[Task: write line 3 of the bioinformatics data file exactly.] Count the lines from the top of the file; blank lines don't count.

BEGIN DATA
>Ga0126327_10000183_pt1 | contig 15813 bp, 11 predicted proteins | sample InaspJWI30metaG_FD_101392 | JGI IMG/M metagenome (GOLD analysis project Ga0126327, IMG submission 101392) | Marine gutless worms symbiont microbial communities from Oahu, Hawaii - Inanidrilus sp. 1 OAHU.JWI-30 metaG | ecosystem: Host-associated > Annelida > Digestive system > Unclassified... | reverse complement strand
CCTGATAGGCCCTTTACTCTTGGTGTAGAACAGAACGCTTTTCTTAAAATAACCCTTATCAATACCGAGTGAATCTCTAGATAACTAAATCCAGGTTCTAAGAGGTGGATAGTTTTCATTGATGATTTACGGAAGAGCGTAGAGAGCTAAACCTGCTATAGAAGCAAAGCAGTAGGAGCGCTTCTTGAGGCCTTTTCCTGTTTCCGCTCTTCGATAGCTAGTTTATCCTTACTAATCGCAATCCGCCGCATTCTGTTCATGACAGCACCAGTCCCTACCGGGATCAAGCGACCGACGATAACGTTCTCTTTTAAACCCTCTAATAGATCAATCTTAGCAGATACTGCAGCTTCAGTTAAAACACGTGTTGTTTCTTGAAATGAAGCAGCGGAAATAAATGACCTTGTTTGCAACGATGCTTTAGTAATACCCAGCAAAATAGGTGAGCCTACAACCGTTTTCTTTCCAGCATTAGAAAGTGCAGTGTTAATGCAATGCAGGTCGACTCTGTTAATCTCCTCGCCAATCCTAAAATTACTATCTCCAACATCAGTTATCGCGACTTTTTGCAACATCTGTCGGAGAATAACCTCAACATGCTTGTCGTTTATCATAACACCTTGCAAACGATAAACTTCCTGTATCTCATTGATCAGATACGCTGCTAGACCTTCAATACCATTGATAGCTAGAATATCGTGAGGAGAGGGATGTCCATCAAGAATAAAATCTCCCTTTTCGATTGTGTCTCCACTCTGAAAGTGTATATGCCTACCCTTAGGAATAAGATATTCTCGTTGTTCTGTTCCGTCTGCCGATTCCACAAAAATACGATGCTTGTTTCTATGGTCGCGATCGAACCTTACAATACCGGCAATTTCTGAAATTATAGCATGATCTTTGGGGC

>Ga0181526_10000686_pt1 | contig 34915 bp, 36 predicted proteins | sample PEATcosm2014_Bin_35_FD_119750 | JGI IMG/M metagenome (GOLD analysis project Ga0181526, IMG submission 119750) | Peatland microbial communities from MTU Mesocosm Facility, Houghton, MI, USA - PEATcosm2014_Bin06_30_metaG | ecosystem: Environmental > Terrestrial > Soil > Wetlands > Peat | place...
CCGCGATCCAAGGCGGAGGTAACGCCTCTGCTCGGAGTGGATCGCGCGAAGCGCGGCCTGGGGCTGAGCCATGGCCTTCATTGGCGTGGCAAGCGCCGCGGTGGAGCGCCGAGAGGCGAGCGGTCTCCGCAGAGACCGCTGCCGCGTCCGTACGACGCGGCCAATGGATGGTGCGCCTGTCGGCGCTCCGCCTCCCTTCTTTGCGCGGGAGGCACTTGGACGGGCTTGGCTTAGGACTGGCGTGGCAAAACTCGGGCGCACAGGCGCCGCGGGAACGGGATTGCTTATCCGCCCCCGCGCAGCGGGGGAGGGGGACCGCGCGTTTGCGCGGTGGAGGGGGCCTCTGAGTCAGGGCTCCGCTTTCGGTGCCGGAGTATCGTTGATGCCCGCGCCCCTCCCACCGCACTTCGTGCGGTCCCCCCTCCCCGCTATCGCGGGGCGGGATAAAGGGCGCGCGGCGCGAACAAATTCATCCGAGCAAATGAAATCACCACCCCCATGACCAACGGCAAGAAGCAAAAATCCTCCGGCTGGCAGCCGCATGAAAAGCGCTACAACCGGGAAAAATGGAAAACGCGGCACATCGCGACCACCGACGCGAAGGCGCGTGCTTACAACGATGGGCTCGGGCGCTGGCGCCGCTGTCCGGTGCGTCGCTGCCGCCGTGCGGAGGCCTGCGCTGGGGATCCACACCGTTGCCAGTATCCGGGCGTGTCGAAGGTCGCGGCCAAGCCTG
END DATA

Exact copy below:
>Ga0181526_10000686_pt1 | contig 34915 bp, 36 predicted proteins | sample PEATcosm2014_Bin_35_FD_119750 | JGI IMG/M metagenome (GOLD analysis project Ga0181526, IMG submission 119750) | Peatland microbial communities from MTU Mesocosm Facility, Houghton, MI, USA - PEATcosm2014_Bin06_30_metaG | ecosystem: Environmental > Terrestrial > Soil > Wetlands > Peat | place...